posted on May 31, 2008 11:01
In talking with potential entrepreneurs looking to make the leap and with investors trying to figure out which entrepreneur to back, the conversation inevitably comes back to what are the characteristics of a successful entrepreneur? And with the Democratic primary season over – and the Democratic primary still raging on, I couldn’t help but thinking that Senator Hillary Clinton really ought to give entrepreneurship a try if she ends up needing a career change in a few weeks or months. Regardless of where you may stand politically, go with me on this one, you may end up convinced!
First, it doesn’t matter how you feel about Sen. Clinton, you have to agree that she has persistence and tenacity. While the majority of pundits wrote Sen. Clinton off months ago, she is blocking, tackling, and clawing her way to the finish line. I would argue that the most important characteristic of a successful entrepreneur is persistence and stamina. And after 18 months in this campaign, she has outlasted quite a few other candidates – and she still wakes up every day acting like a winner.
In addition to persistence, of course, a start-up needs cash. And Sen. Clinton has been a champion fundraiser. In spite of ever-decreasing odds of her being able to win the Democratic nomination, she is continuing to raise millions of dollars. Sen. Clinton has raised nearly $220 million since the beginning if this campaign. To put Sen. Clinton’s fundraising skills into perspective, her campaign coffers would put her in the range of the size of the average venture fund. Can you remember the time when a start-up in its last months raised that much money?
Sometimes, it’s all about timing. Good timing can come from being in the right place at the right time. Other times it can be in the form of your opponent or competitor being in the wrong place at the wrong time. Either way, as Woody Allen has been known to say, “eighty percent of success is showing up.” It seems as though Sen. Clinton’s strategy is that if she has enough tenacity, cash, and just shows up, then maybe, just maybe, she can get a break in the form of good timing.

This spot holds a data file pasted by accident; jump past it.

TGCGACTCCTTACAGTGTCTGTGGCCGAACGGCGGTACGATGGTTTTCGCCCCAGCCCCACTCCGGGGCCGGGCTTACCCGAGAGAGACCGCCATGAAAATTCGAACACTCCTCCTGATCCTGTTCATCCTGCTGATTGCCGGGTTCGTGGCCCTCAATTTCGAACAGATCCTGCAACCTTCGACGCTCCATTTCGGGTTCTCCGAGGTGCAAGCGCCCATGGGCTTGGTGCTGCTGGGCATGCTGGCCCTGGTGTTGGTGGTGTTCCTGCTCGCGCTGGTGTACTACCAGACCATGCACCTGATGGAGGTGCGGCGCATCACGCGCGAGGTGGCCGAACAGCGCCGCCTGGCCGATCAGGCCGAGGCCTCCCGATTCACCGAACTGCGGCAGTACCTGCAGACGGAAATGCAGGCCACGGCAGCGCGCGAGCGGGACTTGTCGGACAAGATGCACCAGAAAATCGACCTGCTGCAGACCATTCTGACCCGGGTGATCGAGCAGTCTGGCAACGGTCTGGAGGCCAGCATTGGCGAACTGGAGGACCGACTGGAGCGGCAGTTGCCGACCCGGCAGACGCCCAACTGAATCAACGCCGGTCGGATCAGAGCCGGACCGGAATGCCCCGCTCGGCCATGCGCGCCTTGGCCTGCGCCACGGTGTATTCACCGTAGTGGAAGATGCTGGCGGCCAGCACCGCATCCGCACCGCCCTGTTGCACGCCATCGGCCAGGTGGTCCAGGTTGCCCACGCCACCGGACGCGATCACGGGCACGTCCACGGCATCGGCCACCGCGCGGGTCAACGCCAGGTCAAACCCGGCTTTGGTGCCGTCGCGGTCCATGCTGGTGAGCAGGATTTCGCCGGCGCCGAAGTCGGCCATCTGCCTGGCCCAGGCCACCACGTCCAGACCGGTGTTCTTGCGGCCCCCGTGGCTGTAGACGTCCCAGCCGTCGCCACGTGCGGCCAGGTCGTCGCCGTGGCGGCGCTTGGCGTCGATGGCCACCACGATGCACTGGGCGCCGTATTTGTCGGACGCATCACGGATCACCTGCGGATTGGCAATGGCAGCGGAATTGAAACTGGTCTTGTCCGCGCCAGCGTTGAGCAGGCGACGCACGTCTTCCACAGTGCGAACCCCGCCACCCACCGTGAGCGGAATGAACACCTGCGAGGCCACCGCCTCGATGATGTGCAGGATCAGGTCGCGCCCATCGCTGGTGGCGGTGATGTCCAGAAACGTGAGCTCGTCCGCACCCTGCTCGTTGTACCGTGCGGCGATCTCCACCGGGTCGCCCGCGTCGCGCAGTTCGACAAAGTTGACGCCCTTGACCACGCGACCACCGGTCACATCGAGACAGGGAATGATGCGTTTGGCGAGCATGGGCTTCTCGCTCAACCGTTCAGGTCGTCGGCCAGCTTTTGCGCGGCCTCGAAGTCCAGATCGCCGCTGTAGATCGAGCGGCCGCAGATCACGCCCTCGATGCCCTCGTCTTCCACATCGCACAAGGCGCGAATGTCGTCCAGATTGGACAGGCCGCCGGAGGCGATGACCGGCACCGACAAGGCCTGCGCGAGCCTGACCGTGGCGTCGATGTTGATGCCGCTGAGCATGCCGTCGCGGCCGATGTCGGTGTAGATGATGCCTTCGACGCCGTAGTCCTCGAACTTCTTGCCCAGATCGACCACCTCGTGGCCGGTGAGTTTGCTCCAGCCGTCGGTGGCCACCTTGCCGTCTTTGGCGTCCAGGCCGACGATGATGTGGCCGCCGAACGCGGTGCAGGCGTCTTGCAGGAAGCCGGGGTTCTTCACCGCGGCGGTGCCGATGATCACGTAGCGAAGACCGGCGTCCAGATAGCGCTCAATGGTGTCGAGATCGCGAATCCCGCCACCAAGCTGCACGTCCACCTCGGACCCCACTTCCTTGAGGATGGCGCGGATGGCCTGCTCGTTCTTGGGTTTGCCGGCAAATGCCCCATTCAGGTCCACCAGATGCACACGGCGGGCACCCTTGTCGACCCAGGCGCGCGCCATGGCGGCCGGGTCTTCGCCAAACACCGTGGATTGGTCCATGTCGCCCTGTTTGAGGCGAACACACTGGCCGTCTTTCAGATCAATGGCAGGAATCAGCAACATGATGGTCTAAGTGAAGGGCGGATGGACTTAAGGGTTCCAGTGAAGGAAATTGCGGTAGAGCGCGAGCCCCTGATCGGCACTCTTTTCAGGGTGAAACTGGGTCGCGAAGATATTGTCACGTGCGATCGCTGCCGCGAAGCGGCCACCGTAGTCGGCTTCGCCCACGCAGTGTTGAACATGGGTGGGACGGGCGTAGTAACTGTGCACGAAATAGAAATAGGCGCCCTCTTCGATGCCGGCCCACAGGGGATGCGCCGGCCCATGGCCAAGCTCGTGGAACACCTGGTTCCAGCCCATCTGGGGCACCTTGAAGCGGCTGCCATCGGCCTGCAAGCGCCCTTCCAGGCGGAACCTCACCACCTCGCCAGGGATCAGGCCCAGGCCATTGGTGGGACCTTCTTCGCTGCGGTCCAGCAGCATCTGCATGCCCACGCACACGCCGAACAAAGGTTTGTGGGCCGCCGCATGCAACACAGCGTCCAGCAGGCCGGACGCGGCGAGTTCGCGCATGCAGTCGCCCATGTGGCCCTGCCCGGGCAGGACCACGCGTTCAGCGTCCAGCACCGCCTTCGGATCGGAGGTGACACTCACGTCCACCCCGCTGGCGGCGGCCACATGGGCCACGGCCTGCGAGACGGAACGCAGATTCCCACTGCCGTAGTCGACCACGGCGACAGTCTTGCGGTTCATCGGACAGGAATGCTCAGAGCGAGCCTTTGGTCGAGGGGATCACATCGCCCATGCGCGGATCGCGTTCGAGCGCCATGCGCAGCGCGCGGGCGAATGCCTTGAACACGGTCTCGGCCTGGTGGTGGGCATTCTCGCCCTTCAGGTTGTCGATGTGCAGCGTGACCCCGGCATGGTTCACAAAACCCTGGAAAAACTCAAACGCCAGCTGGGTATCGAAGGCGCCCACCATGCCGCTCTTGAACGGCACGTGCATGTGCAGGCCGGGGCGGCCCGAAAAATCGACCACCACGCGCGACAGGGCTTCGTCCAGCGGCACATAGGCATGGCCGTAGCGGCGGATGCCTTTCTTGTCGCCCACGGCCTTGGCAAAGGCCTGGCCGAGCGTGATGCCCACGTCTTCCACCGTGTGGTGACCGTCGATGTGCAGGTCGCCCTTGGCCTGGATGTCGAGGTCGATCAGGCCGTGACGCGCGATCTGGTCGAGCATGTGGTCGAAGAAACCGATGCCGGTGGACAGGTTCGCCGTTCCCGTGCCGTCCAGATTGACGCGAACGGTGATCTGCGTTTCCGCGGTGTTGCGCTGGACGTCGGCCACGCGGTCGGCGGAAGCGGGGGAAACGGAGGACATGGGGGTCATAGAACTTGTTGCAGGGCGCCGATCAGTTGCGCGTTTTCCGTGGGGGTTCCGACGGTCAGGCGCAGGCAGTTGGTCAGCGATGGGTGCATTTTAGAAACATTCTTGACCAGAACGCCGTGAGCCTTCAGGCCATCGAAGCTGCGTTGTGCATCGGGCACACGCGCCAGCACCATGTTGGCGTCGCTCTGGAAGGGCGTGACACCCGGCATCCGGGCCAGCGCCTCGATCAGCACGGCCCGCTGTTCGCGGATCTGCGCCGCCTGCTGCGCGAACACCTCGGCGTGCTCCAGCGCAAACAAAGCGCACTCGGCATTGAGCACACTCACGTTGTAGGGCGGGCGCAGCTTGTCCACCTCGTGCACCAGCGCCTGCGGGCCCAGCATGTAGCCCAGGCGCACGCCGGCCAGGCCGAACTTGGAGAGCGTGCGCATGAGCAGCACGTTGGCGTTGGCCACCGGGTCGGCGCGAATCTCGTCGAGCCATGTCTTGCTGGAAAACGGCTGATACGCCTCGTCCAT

When a candidate starts a campaign, the race tends to be ideological and focuses on solving problems. As the race progresses, it turns to simply winning. For most successful businesses, the same pattern tends to hold true. In the late eighteen hundreds the Census Bureau estimated that it would be physically impossible to manually count the next Census. Therefore, out of necessity, Tom Watson invented the “counting Machine” and IBM was born. There are countless stories of how the most successful entrepreneurs are successful simply by focusing on solving a problem that competitors haven’t yet addressed.
Now obviously it takes unsurpassed political skills to make it to be a party’s candidate in the General Election. But think about the political skills that are critical in running a small business. It takes a great deal of political savvy to sell your company’s product; hire the best and brightest; keep the team motivated; attract additional rounds of funding; partner with other companies; and ultimately sell your start-up to a bigger fish.
Of course the biggest difference is that often times a second place start-up can still exit with dignity and more importantly profit. Unfortunately for Sen. Clinton, the only exit strategy for a second place presidential candidate is usually “retiring from political life to spend more time with my family.”